Yet this man, whom some historians call a saint and others a devil, was directly responsible for the execution of thousands of people during the Terror. At the same time, he shrank from the sight of blood. He believed the state should not have the power to take human life, but so strong was his faith in the revolution that it seemed perfectly reasonable to slaughter thousands who seemingly stood in its way.

The real goal of the revolution, as Robespierre saw it was the establishment of an ideal republic based on virtue, or goodness. In this perfect republic people would all be good. No one would be rich. No one would be poor. Instead of jealousy, there would be trust. Instead of hatred, there would be love. Instead of cruelty, there would be justice and understanding. To bring this republic into being, Robespierre felt it necessary to kill off the evil ones. The Terror therefore not only helped France defend herself from traitors, but also paved the way for the ideal republic.

A religion would also be necessary, to hold the people together, but the Catholic religion would not do because too many Frenchmen had turned against it. Robespierre prepared the way for a national religion which would recognize a Supreme Being and the life of men’s souls after death. This religion would be tied in with love of country and all the fine ideas of the revolution, such as “liberty and equality.” Important dates of the revolution would become religious holidays. On June 8, 1793 Robespierre introduced his new religion in a solemn ceremony in the Tuileries garden. He set fire to figures representing godlessness, evil, foolishness and when these figures had burned down a wooden figure of Wisdom rose out of the ruins.

For several months Robespierre was practically the dictator of France. Now that the country was no longer in danger of being invaded by foreign armies, people began to think about their needs. They blamed the Jacobin government for the shortage of food, for poor business conditions, for the secret police, for the Terror and for the harsh treatment given the Catholic Church.

To put a stop to complaints, the Convention made it a crime punishable by death for anyone to disagree with the government. The new law caused another wave of executions, known as the “Great Terror,” when “heads fell like slates from the roofs.” From June 10 to July 27, 1794, some 1,300 people were beheaded by the guillotine. A slip of the tongue, or the lies of a personal enemy, could send a man to his death. No one felt safe, not even the members of the Convention. They suddenly turned against Robespierre and had him arrested, but the radical city government of Paris refused to jail the prisoner.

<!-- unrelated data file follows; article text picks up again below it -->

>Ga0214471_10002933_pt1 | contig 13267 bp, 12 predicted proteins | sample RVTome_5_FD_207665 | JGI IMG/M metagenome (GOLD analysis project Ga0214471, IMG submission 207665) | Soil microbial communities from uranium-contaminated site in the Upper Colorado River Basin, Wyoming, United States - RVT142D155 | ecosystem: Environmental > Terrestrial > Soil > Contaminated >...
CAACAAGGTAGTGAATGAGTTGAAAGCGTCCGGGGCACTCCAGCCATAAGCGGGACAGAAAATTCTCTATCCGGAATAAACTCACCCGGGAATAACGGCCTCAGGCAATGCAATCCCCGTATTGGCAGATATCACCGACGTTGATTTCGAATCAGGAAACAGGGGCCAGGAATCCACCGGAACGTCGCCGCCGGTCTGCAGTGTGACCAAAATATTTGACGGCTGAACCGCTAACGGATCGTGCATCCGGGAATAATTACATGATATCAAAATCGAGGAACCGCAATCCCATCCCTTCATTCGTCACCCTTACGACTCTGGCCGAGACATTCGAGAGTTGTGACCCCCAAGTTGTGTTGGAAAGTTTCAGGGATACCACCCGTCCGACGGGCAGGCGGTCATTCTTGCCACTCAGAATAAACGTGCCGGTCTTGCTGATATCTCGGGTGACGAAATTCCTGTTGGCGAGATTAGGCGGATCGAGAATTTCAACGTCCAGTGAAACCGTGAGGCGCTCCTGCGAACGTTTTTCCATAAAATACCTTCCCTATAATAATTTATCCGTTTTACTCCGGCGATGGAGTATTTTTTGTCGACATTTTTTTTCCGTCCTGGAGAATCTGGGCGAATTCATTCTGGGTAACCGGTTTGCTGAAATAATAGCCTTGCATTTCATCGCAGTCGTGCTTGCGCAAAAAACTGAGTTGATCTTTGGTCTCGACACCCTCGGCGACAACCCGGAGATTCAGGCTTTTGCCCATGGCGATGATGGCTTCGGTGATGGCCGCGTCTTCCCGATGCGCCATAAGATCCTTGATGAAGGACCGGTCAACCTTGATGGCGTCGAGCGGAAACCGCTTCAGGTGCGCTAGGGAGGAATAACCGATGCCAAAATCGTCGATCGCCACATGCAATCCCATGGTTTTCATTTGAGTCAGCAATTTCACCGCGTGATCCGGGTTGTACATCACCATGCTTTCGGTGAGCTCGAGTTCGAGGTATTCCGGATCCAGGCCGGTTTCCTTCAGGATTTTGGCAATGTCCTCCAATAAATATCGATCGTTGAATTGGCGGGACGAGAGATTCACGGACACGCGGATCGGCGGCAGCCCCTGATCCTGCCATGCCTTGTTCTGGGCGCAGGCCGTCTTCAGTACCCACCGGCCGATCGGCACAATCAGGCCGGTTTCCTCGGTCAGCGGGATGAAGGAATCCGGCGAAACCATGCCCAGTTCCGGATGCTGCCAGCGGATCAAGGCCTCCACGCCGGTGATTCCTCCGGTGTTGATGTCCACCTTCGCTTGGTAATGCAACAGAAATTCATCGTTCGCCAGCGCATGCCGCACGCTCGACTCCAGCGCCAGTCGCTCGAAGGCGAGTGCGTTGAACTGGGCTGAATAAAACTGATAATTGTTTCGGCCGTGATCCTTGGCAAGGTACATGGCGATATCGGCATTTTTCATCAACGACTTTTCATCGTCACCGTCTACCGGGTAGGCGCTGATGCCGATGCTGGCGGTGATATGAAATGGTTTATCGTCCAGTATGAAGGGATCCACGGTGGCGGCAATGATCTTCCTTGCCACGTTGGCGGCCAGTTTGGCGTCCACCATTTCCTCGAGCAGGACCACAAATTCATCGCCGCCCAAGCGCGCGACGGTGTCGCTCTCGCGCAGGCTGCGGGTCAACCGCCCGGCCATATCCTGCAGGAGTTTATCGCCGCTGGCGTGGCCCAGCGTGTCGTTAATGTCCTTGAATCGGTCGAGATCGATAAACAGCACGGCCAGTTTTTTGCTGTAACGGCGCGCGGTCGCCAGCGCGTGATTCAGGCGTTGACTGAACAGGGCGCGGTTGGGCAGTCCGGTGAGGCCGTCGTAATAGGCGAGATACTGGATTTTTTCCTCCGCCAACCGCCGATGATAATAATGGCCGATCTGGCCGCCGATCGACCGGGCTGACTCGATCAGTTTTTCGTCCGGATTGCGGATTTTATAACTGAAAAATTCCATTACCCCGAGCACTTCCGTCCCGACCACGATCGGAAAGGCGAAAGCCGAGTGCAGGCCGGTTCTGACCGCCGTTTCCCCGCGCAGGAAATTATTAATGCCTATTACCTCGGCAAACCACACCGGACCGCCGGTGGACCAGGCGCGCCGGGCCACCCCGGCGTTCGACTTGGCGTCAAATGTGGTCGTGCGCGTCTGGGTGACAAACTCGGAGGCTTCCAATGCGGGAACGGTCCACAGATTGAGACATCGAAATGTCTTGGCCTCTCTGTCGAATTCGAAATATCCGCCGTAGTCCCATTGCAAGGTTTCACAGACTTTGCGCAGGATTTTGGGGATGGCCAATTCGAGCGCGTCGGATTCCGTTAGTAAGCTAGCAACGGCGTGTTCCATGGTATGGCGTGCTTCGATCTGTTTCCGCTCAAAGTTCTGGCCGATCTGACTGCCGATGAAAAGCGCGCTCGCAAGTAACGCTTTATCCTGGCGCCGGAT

Early in the morning of July 28, as Robespierre and his friends were planning an uprising of the people against the Convention, government troops broke into their conference room at City Hall. There was a shot and Robespierre fell across the table with a broken jaw; whether he tried to kill himself or was shot by a soldier has never been clearly established. He and nineteen of his followers were tried and guillotined later that same day.

The death of Robespierre brought about an uprising against the Jacobins. This was called the “White Terror” to show that it was the opposite of the Terror, which was associated with the color red, the color of blood and of the revolution. Many persons were tried and guillotined and hundreds of Jacobins in the provinces were butchered by mobs. People began to breathe more easily again. Newspapers began to print what they pleased. They blamed Robespierre for the Terror and for all the horrible crimes that had been committed while he was in power.

Members of the Convention who had supported the Terror now tried to convince the public that they, too, had been against it. To win public approval, they attacked many unpopular policies of the Robespierre government. The Committee of Public Safety lost most of its power. The Jacobin Club in Paris was closed. Hundreds of prisoners were released from jail. In February, 1795, religious freedom was restored and the churches were opened again. Historians call this period of backing away from the Terror the “Thermidorian Reaction,” since it came about in the month of Thermidor, the name substituted for July in the calendar of the French Revolution.

The Convention soon set to work drafting another constitution, which favoured the middle class. After it was approved by the people, elections were held and the new constitutional government came into being on October 27, 1795. The fighting spirit of the revolution slowly died out as middle class people with property came into power. They wanted peace and time to enjoy their newly won freedom. The French Revolution had now run its course.